It used to be that walking into a retail establishment and being given some form of a discount, special offer, or free sample was a unique and appreciated moment. Now, as customers, we expect a reward in return for our consistent business. We sign up for rewards cards, loyalty programs, email discounts, mobile coupons … anything for the extra savings.
On the merchant side, this is all summed into two words: customer loyalty.
But with big brands building customized applications, credit card loyalty programs, and more, how do small businesses keep up? How do we measure the return on investment on something as basic as a punchcard?
That’s what this resource will extensively cover. We’ll go through what some of the top brand loyalty programs look like, dig into data proof, and end with how to make it all happen on a small budget.
Okay, so you may understand the concept of customer loyalty … but is it really worth it for your brand? How can you benefit from more loyal customers — better yet, how do you know if your customers are already loyal?
We ran an exclusive study of
customer loyalty benchmarks
from merchants with whom Thanx has delivered loyalty insights. The random sample size surfaces a number of interesting insights, and is comprised of the following:
Let’s dig deeply into the seven major stats and what they say about customer loyalty in the modern buying world.
The very first step to kickstarting your own loyalty marketing program means drafting what your experience should look like. This is layered into it’s own two steps.
First, think through the technology needs. Questions to ask yourself:
Will customers be signing up through their phone?
Entering an email address online?
Will an app be involved?
Will there be a punchcard?*
Will a plastic card need to be integrated into the point-of-purchase?
Do you need any additional hardware?
* In step three, we’ll review why a punchcard may not be the smartest choice here.
While these questions don’t need to be finalized at this stage, you should begin visualizing what possible experiences could look like.
Second, you need to decide what the purpose of the program is. There are a few different approaches to a loyalty experience:
Rewards based program.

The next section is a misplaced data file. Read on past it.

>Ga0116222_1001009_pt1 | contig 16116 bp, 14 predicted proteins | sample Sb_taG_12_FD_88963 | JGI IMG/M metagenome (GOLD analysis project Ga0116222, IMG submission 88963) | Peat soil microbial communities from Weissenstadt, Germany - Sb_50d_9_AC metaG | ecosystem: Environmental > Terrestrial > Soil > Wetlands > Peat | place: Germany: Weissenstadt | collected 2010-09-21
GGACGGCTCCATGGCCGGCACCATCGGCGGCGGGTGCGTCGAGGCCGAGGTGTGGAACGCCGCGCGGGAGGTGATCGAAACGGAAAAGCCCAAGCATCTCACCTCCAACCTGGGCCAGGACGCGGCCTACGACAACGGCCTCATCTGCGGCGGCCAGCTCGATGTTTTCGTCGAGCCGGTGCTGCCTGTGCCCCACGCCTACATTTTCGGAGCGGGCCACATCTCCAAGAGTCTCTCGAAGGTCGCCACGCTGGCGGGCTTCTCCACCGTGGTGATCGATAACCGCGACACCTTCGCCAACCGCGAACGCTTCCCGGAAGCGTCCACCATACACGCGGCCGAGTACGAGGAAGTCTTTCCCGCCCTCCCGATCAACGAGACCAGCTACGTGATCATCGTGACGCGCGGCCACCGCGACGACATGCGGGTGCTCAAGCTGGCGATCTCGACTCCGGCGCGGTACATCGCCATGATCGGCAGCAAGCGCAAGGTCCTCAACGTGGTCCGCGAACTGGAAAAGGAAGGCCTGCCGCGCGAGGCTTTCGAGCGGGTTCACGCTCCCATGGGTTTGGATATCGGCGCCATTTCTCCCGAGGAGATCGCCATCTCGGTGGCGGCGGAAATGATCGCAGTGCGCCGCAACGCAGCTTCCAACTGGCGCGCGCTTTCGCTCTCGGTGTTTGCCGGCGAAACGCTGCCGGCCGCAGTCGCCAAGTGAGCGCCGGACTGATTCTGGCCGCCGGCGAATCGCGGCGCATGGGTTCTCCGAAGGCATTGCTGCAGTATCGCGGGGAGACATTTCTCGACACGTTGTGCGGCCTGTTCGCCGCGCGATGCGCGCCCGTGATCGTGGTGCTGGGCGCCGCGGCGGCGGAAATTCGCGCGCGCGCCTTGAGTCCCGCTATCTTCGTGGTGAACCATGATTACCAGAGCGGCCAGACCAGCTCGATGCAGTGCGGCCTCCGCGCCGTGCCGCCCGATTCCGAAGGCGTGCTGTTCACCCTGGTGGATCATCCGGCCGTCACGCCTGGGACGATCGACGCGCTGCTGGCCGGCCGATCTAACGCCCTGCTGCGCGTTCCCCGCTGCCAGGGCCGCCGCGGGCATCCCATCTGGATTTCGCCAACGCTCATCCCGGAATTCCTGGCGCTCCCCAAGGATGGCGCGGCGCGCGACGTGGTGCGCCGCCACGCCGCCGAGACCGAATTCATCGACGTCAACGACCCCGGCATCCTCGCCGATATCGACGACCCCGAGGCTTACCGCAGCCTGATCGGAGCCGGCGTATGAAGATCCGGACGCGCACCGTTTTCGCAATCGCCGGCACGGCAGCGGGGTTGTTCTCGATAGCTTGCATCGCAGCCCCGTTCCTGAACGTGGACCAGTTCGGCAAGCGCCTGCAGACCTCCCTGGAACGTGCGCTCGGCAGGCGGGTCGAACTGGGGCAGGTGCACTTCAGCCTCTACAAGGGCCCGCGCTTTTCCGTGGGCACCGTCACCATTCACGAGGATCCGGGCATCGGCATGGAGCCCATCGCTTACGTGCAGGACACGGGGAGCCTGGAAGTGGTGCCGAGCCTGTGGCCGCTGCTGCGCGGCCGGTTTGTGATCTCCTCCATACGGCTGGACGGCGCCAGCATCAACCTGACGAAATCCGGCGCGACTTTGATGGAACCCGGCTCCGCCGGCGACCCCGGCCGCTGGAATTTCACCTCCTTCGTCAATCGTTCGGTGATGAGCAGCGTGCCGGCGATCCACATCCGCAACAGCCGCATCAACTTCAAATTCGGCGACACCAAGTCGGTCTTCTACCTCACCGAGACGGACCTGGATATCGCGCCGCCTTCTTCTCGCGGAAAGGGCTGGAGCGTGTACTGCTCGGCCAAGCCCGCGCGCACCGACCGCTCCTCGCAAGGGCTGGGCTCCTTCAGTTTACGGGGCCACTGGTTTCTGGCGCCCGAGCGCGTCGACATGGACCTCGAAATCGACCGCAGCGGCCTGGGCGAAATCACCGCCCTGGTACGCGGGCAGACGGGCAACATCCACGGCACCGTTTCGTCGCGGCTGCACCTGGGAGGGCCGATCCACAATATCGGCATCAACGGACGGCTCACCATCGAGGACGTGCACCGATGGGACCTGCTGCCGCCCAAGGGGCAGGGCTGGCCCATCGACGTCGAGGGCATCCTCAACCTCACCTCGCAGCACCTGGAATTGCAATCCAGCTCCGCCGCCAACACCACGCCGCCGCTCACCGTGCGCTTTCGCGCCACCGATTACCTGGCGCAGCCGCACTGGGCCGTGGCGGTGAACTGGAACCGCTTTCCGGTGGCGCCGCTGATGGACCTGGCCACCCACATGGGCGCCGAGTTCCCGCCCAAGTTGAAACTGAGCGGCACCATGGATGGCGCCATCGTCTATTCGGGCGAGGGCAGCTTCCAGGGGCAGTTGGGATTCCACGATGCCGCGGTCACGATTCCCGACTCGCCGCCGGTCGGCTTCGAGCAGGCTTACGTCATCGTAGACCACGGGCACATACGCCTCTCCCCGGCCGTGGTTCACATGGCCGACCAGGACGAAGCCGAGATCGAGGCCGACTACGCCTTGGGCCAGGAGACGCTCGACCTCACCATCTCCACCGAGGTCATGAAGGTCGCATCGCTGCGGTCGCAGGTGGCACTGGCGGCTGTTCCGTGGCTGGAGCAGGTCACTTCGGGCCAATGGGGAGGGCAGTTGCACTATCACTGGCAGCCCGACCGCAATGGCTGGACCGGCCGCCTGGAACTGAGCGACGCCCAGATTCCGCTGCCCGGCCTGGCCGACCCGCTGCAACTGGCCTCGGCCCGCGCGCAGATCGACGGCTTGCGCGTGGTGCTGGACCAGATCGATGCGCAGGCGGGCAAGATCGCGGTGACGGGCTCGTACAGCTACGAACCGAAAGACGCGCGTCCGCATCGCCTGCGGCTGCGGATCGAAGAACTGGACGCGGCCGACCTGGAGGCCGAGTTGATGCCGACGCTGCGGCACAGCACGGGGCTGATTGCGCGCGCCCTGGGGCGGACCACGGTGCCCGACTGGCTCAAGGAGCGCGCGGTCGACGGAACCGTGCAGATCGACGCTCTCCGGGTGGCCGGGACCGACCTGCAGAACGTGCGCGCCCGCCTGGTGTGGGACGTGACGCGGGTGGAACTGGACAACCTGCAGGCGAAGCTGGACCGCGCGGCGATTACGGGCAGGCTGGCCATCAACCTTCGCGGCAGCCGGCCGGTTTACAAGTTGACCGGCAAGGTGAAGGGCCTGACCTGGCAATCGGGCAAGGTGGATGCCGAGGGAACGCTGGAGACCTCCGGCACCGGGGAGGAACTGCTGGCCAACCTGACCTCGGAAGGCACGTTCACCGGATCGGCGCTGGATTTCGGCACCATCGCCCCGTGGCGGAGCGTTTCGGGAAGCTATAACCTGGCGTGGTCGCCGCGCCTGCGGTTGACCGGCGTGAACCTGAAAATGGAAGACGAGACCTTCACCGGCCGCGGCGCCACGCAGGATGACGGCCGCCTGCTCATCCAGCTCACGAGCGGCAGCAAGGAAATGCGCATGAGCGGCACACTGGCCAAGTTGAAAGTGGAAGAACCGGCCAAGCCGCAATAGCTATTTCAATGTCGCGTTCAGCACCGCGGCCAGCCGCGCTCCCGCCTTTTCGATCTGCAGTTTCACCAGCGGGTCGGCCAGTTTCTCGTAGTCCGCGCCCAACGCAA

In this experience, a customer is rewarded for purchasing from you repeatedly.
In this experience, customers earn a monetary benefit for their own spending. For example, Foodler provides rebates on certain restaurants to incentivize spending on those restaurants. The earned rebate then brings customers back for more.
In this experience, you’re helping your customers feel like true champions of your company. For example, Southwest’s A-List program. Southwest engages with their top 25% of business valuable customers in order to incentivize the behaviors they want to see: Customers spending at a more rapid rate but in return progressing more quickly in their points programs than other customers.
The technology and structure both go hand-in-hand in creating the ultimate experience you want for your loyal customers.
Of course, picking a structure for your loyalty marketing strategy is useless without understanding the end goal. Here are some example goals:
Some loyalty programs focus purely on amplifying the rate at which customers are purchasing. The traditional punchcard accomplishes this -- by providing a reward after a certain number of purchases, you incentivize the customer to make repeat purchases.
This goal is most frequently seen in programs aimed at helping grow the business at large. Perhaps you’re a new merchant or a struggling merchant trying to better understand the customer, or you’re doing well but trying to puzzle together a new path to revenue. For example, Converse recently had an in-store campaign where upon purchase, customers were prompted to fill out a survey online. Upon completion, giving Converse information about the in-store experience, customers were given a $5 coupon for a future purchase.
Let’s say you have a consistent customer base, but you think you could earn more per customer. This goal entails building a program that encourages customers to take new risks or create new behaviors. For example, GrubHub spent dedicated resources to encouraging non-sushi ordering customers to try a sushi restaurant through their website. Sushi is a higher profit transaction for GrubHub, so creating that spending behavior within their existing customer base yields more revenue without the costs of new customer acquisition.
While not as measurable, some programs are aimed at simply trying to get your customers talking more about your business to those in their networks, ultimately helping bring in more customers. The customer Net Promoter Score (NPS) metric was created on the foundational concept that your best customers are those who love your business so much they’re willing to recommend it to someone else. This can result in beneficial future profits from a wider customer base.
You may create the best customer loyalty program to reach market … but why should anyone even sign up?
Your next step is to pick a sign-up incentive, such as giving away a free cookie when a customer signs up for your program. In essence, a loyalty program is a deal with a customer. I’m going to give you elevated treatment in exchange for behavioral data that will help me increase business. In this case, the cookie is simply how you start that relationship.